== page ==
- Changes in Meat Proteins in Cooking and Relationship to Me...
Changes in Meat Proteins in Cooking and Relationship to Meat Tenderness. Illustrate your essay with specific examples.
Ever since man became civilized, there have been considerable
changes in his palate. The advancements seen in different fields
also encompass food science. Once of the important aspect of food
science is the study regarding the changes that occur to proteins
upon cooking and the different factors that affect the softness of
the food (Varnam and Sutherland, 1995; Pearson and Gillett, 1996;
Lawrie, 1998). The present study involves an analysis of the
changes happening to meat proteins during cooking and the different
processes that play a role in determining softness of meat. Studies
have shown that juiciness of meat is affected and varies with
cooking rate and final temperature (Aaslyng et al., 2003, Bejerholm
and Aaslyng, 2003, Bowers et al., 1987, Heymann et al., 1990,
Joseph et al., 1997, Laakkonen et al., 1970 and Wood et al., 1995).
Cooking loss happens with increase in temperature. Initially it was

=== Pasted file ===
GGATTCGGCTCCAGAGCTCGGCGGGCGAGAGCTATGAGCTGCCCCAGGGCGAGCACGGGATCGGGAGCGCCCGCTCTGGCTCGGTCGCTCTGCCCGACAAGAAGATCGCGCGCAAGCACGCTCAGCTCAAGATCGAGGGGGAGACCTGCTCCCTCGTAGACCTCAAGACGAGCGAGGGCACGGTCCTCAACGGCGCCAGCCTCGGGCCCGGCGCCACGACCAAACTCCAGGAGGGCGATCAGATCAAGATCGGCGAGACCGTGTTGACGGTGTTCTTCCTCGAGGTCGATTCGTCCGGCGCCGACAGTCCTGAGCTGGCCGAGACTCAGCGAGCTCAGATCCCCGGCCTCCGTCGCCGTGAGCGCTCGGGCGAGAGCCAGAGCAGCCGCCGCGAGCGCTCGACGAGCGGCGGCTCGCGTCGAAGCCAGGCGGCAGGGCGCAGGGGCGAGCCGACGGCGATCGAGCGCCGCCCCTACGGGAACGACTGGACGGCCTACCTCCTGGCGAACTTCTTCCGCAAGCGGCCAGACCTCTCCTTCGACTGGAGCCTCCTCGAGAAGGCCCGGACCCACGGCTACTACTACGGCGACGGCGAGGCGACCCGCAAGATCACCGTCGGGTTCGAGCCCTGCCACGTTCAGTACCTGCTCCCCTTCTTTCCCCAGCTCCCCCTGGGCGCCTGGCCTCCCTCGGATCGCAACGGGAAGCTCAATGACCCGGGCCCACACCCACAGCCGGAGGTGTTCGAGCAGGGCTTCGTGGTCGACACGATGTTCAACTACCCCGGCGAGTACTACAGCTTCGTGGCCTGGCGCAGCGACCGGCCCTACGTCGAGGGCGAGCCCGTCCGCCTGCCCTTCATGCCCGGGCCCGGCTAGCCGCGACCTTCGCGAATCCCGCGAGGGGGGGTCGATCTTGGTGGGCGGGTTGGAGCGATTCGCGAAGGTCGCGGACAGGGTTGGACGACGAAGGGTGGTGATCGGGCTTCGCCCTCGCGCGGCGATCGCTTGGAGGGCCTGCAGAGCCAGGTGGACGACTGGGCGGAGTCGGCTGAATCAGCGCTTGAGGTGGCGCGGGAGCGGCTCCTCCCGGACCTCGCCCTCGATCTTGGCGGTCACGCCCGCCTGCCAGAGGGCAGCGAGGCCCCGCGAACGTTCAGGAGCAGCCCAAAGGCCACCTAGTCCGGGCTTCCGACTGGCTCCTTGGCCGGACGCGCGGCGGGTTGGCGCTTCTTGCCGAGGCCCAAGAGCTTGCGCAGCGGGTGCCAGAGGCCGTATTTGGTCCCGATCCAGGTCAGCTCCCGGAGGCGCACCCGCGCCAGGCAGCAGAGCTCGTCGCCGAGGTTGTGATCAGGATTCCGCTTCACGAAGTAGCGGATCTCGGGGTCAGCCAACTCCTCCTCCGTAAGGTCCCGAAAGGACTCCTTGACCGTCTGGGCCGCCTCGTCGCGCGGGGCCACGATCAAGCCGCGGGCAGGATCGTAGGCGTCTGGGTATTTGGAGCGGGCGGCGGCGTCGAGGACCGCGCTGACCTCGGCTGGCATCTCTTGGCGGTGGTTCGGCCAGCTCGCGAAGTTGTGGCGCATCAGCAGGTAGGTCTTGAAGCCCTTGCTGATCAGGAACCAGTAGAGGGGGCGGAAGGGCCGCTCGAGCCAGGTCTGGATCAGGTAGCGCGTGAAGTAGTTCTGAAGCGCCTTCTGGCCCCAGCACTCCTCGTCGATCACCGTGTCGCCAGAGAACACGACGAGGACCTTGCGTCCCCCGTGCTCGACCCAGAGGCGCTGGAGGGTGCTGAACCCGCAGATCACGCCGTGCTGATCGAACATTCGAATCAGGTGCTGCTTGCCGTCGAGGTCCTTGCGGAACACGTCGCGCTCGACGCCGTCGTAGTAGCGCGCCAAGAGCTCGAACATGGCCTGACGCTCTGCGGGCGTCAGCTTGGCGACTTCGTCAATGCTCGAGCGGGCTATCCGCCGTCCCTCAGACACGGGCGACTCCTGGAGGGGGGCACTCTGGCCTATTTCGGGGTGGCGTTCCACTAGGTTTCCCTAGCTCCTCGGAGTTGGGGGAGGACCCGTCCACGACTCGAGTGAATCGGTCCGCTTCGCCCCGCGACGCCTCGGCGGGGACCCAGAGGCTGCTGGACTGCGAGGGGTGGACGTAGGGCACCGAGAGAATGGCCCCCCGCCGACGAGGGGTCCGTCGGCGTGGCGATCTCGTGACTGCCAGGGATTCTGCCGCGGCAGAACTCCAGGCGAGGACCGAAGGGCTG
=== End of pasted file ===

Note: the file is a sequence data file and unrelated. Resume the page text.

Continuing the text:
accepted that variation in juiciness was attributed to water loss
but recent studies have shown that this loss is accounted only by
ten percent and the rest to multiple other factors. It is now
accepted that cooking loss due to water content is not the only
determinant of juiciness. Studies that focus on the property of the
internal water content of meat and its contribution to juiciness
and its relationship to temperature are few. Bertram et al (2005)
have shown that juiciness reduces when temperature is elevated.
They found that juiciness of pork reduced when temperature was
elevated from 62°C to 75°C and attributed this loss to the change
in the pores that hold the water in the muscle fibres and also due
to elimination of water. Some studies show that meat tenderness is
also contributed by proteolysis of important myofibrillar proteins
during storage (Koohmaraie et al, 2002).
Discussion and Conclusion
Experimental studies have shown that meat juiciness and tenderness
vary from one cooking method to another (Przybylski et al, 2007;
Ramadan, 2006; Dreeling et al, 2000). They show that meat
tenderness is more when it is boiled. On the contrary when meat is
grilled, it is juicier. The increased breakdown of the proteins,
i.e. hydrolysis contributes to the greater softness in the boiled
sample compared to the frying and grilling methods. During
grilling, there is less meat hydrolysis which happens mainly around
the surface. This results in the meat holding more juice because
the proteins are more intact than that during boiling or frying.
Moreover the surface denaturing seals shut the entry points for the
internal water in the meat. So of all the three methods used in the
present study boiling is the beast when meat tenderness is
concerned but grilling is the best when juiciness is the